But the other police characters have loads of potential. And I like the idea of moving a little bit in terms of the point of view. I don’t know if you’ve ever come across Tana French’s Dublin Murder Squad books?

Allison

No.

Dervla

They’re just amazing. They’re really wonderful crime books.

Allison

I’m making a note as we speak.

Dervla

They’re really fantastic. But she does this… She’s an absolutely unbelievable writer of character. And she switches point of view so thoroughly and so firmly between the books. So she will write the first book from the point of one police character, and the next book from the point of view of a different police character on the same team. And they feel like completely different books because the voice is so different. That’s what I think she’s so phenomenal at. The voice changes completely from book to book.

So I won’t do exactly that. But I do like the idea of being able to shift point of view to some degree and experience more from the point of view of the other character. Because you know the way they say this thing, you need the character arc, you need to character to change over the course of the book? You can’t put people through that many profound life changes through a series before it starts to become like Dallas and everybody’s been divorced ten times and has had six heart attacks and whatever else.

Allison

And it was all a dream.

Dervla

It was all a dream, yeah. So I think if you want to hit the book at a profound moment in a character’s life, you might need to use a different character.

Allison

Okay, that makes sense.

Dervla

So for me, I like spreading it out a little bit.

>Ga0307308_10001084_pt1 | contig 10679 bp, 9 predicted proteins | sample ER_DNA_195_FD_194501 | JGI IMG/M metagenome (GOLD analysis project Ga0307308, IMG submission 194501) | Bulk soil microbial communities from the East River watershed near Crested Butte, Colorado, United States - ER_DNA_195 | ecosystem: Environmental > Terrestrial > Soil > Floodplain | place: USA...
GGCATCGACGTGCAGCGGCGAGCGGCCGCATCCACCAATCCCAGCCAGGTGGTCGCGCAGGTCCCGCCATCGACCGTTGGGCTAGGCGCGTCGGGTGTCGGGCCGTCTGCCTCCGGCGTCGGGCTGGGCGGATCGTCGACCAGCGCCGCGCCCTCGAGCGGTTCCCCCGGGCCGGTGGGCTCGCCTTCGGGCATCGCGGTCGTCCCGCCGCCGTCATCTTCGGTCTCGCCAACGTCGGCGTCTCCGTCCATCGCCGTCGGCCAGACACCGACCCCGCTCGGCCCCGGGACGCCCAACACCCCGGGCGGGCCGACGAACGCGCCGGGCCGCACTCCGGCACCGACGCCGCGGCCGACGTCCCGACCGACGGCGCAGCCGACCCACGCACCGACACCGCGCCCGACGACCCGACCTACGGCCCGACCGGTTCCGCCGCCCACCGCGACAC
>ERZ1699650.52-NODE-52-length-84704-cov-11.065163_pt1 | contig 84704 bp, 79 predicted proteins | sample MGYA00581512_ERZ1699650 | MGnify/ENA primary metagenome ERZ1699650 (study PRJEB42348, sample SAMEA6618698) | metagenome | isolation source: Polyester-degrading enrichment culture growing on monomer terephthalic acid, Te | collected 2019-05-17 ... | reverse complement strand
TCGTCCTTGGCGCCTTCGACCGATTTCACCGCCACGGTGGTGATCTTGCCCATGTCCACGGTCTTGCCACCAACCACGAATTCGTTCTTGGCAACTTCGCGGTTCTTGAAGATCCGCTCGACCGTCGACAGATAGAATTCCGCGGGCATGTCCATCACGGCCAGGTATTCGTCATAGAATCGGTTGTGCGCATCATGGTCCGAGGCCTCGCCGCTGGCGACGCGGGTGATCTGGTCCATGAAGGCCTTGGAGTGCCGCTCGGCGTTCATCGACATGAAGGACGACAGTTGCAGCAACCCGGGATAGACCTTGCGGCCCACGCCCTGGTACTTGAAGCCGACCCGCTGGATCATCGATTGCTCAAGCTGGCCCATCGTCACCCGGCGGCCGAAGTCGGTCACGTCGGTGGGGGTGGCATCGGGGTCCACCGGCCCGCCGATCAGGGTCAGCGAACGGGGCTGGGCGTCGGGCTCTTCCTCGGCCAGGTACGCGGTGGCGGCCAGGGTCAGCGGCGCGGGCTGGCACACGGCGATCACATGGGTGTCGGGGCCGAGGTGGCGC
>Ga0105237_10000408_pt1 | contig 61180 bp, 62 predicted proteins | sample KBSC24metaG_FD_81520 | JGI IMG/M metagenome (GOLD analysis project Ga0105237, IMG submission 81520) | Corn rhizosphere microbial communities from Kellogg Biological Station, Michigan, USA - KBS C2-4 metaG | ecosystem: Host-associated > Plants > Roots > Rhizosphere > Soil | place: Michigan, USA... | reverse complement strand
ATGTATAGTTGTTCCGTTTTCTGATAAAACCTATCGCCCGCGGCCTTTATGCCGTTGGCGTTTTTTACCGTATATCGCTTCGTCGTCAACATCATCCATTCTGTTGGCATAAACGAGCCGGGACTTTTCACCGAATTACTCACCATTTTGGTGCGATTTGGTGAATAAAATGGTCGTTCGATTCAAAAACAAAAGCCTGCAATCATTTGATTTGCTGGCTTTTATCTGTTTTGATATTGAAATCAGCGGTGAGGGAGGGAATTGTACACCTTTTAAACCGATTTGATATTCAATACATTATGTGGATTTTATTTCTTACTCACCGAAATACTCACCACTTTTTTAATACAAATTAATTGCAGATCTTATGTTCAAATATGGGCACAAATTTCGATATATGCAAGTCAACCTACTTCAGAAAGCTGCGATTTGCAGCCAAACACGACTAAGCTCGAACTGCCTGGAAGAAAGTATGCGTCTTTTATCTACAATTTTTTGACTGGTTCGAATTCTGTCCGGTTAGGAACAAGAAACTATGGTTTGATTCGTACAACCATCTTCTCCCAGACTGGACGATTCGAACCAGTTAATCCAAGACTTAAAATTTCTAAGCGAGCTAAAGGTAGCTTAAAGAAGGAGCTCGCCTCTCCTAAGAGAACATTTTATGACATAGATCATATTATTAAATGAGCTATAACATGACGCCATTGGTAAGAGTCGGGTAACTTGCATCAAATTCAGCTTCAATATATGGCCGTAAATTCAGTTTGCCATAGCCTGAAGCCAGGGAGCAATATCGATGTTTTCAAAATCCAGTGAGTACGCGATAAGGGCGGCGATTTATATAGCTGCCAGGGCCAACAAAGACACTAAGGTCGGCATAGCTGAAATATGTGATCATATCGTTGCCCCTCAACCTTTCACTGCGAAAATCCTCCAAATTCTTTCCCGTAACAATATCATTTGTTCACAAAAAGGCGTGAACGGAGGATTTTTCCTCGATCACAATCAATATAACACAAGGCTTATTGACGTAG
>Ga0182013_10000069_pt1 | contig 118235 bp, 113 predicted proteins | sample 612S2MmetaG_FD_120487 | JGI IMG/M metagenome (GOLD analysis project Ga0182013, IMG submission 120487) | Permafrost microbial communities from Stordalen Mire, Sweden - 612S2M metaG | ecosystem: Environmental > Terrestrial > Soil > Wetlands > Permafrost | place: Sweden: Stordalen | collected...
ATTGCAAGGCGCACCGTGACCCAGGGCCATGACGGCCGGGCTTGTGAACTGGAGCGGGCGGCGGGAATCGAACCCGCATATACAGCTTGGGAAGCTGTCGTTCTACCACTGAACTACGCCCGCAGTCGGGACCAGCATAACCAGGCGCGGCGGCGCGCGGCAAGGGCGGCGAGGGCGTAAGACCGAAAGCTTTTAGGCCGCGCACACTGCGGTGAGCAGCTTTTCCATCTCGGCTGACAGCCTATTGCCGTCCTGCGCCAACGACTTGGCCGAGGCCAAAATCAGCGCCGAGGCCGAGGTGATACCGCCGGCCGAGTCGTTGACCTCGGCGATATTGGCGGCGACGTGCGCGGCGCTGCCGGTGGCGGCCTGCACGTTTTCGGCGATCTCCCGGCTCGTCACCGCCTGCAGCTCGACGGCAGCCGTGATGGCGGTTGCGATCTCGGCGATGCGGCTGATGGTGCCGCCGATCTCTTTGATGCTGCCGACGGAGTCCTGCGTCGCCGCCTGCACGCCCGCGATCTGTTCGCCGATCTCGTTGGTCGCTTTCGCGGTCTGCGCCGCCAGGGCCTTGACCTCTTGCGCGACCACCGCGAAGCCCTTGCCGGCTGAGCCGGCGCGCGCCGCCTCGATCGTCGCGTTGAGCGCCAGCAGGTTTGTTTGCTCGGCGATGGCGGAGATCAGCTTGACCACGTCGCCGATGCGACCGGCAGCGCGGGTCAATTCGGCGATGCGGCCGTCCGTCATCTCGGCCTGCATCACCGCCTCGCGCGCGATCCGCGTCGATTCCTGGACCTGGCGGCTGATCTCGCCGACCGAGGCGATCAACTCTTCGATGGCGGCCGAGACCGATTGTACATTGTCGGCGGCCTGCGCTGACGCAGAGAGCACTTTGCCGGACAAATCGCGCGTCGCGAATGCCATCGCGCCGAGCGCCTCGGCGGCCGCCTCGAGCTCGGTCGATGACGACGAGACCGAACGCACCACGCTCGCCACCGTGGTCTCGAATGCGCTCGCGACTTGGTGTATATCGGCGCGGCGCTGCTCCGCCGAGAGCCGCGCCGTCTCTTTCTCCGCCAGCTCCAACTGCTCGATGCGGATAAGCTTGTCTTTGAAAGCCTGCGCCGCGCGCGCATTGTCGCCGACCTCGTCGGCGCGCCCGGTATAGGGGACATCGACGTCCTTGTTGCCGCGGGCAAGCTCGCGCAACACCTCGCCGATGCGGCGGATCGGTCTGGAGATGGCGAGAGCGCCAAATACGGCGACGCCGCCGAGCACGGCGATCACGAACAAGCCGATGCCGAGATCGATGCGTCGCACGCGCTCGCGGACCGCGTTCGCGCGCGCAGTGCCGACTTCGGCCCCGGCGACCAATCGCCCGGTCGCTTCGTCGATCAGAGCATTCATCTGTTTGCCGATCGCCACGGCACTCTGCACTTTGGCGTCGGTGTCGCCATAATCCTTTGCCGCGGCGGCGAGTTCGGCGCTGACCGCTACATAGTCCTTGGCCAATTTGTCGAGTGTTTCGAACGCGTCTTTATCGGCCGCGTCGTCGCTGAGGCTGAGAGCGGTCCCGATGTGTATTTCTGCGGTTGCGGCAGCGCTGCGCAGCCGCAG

Allison

Okay. So The Ruin, when it took off the way it did, where were you at as far as working on your second novel? Which is called The Scholar, it’s out now, I’ve read it, it’s great.

Dervla

Oh, thank you.

Allison

Were you working on that second novel when The Ruin came out? Or had you already finished it? Or where were you up to it with it?

Dervla

I had finished it. Not editing, but I had handed it in. Because I signed the contract with Harper Collins in October 2016, and we needed time to edit The Ruin and they wanted to bring it out at the right time, so it didn’t come out until February 2018. So I had a year and a half. Obviously there was a lot of editing on The Ruin during that time, but in between the edits I was writing The Scholar. So by the time I got to the book coming out, The Scholar was handed in. And that just took so much pressure off.

Allison

I was going to say, I bet you were happy with that, were you?

Dervla

Oh yeah. Because I’d heard so much about the second book thing. And really, I would have been, particularly after The Ruin went so well, sitting down at a blank page, oh! Scary, scary.

Allison

The fact that The Scholar is also Cormac Reilly, was that your decision? Was it like I’m going to write another book from this character’s perspective in this world? Or was that something that you and the publisher decided together? As part of your two book contract, your second book is going to be another book in this series, as opposed to something totally different.

Dervla

I’m trying to remember exactly how the conversation happened now. It’s hard to remember. I think it was either with the agent or it was with the editor. At a certain point someone said, I think this would be very good as a series. And I said, okay! You know, it was definitely not… I’m like, fine, if you want me to sign a contract, I’ll sign it for anything.

I was just really happy that it was happening and I had so many stories. It was never a question of, oh, I’m going to struggle to think of what I could write for a series. I feel like I can go in lots of different directions. So I was more than happy to write a series and I’m happy that that’s what I’m doing now. But it wasn’t my original plan when I set out to write The Ruin.

Allison

So when The Ruin was coming out, etc, had you begun writing another book? Was there writing that had to be done around the promotion etc of that first book?

Dervla

Yeah, absolutely. Last year was a very tricky year, a very challenging year. I was still working in my day job and The Ruin was coming out and I was doing a fair amount of travel for festivals. I was also editing The Scholar and I was trying to write the third book. Because my original deadline for the third book was last November. So that was really, really tricky, particularly because my day job just seems to get a lot busier in that time. So juggling all of that and the kids was just really, really challenging.